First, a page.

BRIAN LAMB, HOST: Jason Kamras, when did you first learn that you had become the national teacher of the year?
JASON KAMRAS, 2005 NATIONAL TEACHER OF THE YEAR: I learned a couple of days after the selection interviews, which were held at the beginning of March. So it was about three or four weeks before the actual Rose Garden ceremony.
LAMB: What was your reaction?
KAMRAS: Initially disbelief. I was very overwhelmed, and extremely excited and a bit humbled by the honor.
LAMB: Where do you teach? Where is -- where are we located?
KAMRAS: We're located at John Philip Sousa Middle School which is sixth, seventh and eighth grades. It's in Southeast Washington. It's a District of Columbia public school.
LAMB: How many children are at this school?
KAMRAS: We have about 400 students. And there are approximately 140 in the seventh grade.
LAMB: And what's the age range for seventh graders?
KAMRAS: About 11 to 14.
LAMB: And how long have you been here as a teacher?
KAMRAS: I've been here since 1996. I was away for one year when I got my masters in education, then I've been here every other year since then.
LAMB: So when you won this award, what happened?
KAMRAS: Well, I obviously found out about it and then began to do some preparation for the ceremony and everything that comes along with it. And then as we got closer, the whole interviewing began, and I was able to let my family know and some close friends. So that was very exciting. But otherwise I had to keep it pretty quiet.
LAMB: So where was the ceremony?
KAMRAS: The ceremony was at the White House.
LAMB: What was the setting?
KAMRAS: We were, all of us, 50 state teachers of year plus a couple from other jurisdictions in the country, gathered in the Roosevelt Room. We received instructions about the protocol for going into the Oval Office. And then each teacher met the president in the Oval Office, had our picture taken. We met the first lady as well and the secretary of education.
My family and I were the last to go through. And we spent a couple of minutes with the president and first lady. And then we were ushered to the Rose Garden. And the president spoke and the first lady spoke and then I had the opportunity to speak briefly.
LAMB: Had you ever been in the Oval Office before?
KAMRAS: I had not.
LAMB: What did the president say to you?
KAMRAS: He said, great job. He said, this is a really big deal and that I should be very proud. He was very gracious with my family. My brothers were there, my parents, and my girlfriend. So that was a great experience for them to meet the president and first lady.
LAMB: So when you got to the Rose Garden, what happened then?
KAMRAS: Well, we walked out of the Oval Office. I actually started walking down the wrong path, and the president got me back on the right path. We made our way to the podium. He -- I'm sorry, the first lady spoke briefly, introduced the president, and then he spoke. And it was incredible to have them speak about me and my students and my family and my colleagues.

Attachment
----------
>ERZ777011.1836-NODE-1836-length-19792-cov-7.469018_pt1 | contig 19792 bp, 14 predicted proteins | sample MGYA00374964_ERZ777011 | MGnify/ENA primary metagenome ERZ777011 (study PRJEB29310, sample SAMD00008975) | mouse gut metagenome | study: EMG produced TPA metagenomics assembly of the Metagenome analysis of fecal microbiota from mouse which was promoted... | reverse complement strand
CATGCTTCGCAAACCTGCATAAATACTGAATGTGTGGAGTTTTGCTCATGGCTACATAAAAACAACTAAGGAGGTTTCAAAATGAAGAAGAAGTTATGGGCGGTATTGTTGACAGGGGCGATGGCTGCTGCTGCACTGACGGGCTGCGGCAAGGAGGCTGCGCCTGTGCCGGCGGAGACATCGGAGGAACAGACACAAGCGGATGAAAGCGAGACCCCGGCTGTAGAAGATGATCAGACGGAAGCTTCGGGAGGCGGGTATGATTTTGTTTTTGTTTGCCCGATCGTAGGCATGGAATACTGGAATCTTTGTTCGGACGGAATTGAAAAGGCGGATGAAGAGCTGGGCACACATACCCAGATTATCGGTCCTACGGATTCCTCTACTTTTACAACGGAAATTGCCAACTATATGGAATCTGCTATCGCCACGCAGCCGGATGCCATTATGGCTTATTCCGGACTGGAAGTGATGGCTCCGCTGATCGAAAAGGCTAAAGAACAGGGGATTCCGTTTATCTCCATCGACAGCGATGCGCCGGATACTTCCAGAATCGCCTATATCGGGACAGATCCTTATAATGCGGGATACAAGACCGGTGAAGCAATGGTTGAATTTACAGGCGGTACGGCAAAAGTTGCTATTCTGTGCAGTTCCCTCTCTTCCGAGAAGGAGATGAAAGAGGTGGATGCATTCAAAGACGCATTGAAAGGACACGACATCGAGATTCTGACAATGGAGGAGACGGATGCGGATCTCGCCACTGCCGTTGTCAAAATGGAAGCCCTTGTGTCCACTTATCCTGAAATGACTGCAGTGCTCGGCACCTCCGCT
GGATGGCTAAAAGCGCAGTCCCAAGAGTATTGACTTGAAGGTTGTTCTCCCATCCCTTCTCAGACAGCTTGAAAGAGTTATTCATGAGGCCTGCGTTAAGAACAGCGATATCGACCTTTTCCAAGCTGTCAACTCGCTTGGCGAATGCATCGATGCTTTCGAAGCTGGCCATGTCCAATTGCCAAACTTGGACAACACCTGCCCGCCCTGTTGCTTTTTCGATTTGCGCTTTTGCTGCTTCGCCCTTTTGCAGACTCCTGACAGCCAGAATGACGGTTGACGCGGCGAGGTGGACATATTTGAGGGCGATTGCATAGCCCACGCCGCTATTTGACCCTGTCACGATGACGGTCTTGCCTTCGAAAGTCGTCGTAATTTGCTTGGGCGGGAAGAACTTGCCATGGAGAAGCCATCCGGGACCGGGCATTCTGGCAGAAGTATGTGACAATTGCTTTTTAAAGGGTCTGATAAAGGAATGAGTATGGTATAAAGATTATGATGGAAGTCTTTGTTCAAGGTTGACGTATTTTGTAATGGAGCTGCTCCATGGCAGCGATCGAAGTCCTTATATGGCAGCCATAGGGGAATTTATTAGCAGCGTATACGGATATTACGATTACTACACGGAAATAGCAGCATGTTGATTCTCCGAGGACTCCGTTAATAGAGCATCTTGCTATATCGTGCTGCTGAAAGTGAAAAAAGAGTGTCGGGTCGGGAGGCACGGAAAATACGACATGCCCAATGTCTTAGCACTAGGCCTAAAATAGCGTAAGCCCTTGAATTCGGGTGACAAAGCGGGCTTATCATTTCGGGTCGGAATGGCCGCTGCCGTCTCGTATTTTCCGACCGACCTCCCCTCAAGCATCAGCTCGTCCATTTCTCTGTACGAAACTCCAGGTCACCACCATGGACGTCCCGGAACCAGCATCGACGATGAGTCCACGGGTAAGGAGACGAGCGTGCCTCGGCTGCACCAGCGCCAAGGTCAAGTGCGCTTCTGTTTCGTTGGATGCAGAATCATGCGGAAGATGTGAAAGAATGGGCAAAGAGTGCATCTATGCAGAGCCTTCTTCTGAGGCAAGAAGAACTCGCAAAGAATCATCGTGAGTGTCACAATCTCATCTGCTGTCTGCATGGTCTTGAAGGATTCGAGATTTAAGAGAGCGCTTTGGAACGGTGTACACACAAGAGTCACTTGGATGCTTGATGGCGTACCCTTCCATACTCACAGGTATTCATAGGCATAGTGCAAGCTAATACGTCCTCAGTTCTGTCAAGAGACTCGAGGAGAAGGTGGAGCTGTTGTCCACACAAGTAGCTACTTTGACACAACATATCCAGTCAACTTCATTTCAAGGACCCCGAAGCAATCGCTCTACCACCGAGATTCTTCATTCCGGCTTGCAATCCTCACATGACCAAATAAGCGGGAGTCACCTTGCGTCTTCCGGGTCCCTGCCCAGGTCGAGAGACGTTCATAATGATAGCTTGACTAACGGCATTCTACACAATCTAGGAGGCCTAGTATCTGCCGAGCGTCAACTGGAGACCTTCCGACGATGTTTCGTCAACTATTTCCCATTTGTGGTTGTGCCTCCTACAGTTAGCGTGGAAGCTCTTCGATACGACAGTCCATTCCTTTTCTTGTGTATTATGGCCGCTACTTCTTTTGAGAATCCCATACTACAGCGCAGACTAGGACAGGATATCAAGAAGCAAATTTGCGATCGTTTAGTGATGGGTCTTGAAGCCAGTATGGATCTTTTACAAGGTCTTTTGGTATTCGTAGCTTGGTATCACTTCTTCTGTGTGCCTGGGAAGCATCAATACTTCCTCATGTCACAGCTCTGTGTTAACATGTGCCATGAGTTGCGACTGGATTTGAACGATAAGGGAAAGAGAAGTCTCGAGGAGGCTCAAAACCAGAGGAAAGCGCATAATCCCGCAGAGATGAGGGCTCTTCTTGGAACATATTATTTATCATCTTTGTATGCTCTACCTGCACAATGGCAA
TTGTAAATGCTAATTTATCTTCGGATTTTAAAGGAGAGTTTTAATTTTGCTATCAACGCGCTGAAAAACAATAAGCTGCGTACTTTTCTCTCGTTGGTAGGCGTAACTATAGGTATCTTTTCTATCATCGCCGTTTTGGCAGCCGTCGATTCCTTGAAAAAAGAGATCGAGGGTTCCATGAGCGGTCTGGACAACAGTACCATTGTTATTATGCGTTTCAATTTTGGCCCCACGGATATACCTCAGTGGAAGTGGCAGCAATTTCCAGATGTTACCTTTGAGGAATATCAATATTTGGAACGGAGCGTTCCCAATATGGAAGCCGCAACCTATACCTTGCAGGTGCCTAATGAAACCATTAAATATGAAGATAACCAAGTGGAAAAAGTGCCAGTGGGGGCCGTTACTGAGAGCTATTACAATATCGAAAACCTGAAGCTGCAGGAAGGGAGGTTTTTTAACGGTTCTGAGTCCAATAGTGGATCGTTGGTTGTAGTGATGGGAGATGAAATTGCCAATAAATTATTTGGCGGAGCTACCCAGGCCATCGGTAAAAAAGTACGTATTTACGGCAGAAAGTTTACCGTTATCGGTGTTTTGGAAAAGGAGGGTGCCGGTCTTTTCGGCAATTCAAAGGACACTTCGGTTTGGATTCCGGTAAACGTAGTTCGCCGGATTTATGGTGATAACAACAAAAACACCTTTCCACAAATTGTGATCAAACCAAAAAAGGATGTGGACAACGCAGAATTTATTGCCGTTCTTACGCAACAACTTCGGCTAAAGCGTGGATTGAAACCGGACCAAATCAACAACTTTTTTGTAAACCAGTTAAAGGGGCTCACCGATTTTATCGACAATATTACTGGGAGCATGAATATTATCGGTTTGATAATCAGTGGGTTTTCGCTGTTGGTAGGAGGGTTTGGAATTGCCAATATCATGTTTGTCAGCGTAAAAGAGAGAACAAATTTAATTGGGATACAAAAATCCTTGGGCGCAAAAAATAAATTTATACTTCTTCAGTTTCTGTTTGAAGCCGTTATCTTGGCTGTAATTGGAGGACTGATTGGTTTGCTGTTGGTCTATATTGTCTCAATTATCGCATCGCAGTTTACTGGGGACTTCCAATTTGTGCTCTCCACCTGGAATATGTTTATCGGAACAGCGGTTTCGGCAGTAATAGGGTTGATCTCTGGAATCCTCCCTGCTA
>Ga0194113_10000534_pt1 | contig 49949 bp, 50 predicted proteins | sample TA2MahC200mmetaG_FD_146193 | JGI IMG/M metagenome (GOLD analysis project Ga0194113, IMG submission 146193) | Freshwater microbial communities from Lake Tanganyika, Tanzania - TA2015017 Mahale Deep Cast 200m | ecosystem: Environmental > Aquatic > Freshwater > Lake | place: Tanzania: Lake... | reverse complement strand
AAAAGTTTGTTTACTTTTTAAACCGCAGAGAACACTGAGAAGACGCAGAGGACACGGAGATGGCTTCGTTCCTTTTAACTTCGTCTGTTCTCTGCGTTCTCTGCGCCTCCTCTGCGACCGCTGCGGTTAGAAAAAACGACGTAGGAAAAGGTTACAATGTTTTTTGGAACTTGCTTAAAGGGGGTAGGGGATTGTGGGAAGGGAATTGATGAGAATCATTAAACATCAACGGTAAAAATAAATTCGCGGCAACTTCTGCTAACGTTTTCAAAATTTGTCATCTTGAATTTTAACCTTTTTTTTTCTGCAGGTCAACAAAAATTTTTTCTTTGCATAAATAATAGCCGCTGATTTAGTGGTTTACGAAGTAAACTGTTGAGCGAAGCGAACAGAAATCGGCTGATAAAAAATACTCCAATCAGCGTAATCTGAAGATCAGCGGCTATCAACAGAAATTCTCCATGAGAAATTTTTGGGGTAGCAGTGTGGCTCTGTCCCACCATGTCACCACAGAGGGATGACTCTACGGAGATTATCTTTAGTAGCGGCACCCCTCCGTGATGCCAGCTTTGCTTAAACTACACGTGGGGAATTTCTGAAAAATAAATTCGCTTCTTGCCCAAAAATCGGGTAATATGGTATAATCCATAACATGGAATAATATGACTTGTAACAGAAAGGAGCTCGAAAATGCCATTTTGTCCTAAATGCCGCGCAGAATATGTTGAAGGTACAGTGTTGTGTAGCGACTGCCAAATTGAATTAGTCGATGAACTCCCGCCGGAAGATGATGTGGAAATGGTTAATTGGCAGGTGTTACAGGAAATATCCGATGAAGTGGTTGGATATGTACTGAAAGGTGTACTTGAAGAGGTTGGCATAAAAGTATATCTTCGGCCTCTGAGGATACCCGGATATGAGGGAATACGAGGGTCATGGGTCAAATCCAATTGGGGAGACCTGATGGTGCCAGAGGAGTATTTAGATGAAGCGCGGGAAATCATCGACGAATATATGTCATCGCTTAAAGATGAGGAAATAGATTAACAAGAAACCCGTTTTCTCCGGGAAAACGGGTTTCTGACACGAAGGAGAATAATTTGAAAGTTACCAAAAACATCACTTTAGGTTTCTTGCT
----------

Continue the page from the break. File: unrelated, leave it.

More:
And then he introduced me and I was able to speak briefly and then they presented a crystal apple as a token for the national teacher of the year honor.
LAMB: Let's watch a little bit of that Rose Garden ceremony and we'll come back and continue.
KAMRAS: Sounds good.
(BEGIN VIDEO CLIP)
LAURA BUSH, FIRST LADY: Congratulations, Jason. And congratulations to everyone of our teachers of the year, America's teachers of the year. I love this event. I always look forward to it in the few years that we've been here. Everyone of you are doing the most important job in the world, no offense to the president.
GEORGE W. BUSH, PRESIDENT OF THE UNITED STATES: One of the finest teachers in our country is with us today. He is the 2005 national teacher of the year, Jason Kamras.
He teaches mathematics at John Philip Sousa Middle School right here in the nation's capital. Jason joined the Teach for America Program. He did so because he wanted to show students, the so-called "hard to educate," that with high works and high standards, they can overcome any challenge they face.
KAMRAS: I'm privileged to be a member of a profession that is filled with so many extraordinary individuals. My colleagues work tirelessly every day doing wonderful and challenging work. They lend their passion, creativity, intellect, and love to children of all ages. And they do so almost always without recognition. There is simply no group of people that I would be prouder to represent.
To the state teachers of the year gathered here today and to all of the other educators around the nation, let me say with the deepest admiration, thank you. I would also like to thank my family, my friends, and inspiring colleagues at John Philip Sousa Middle School for their unceasing support and encouragement.
Most of all, I want to thank my students. They are the reason I love teaching and the reason we are all gathered here today. Four of them are here. And if I could ask them to stand.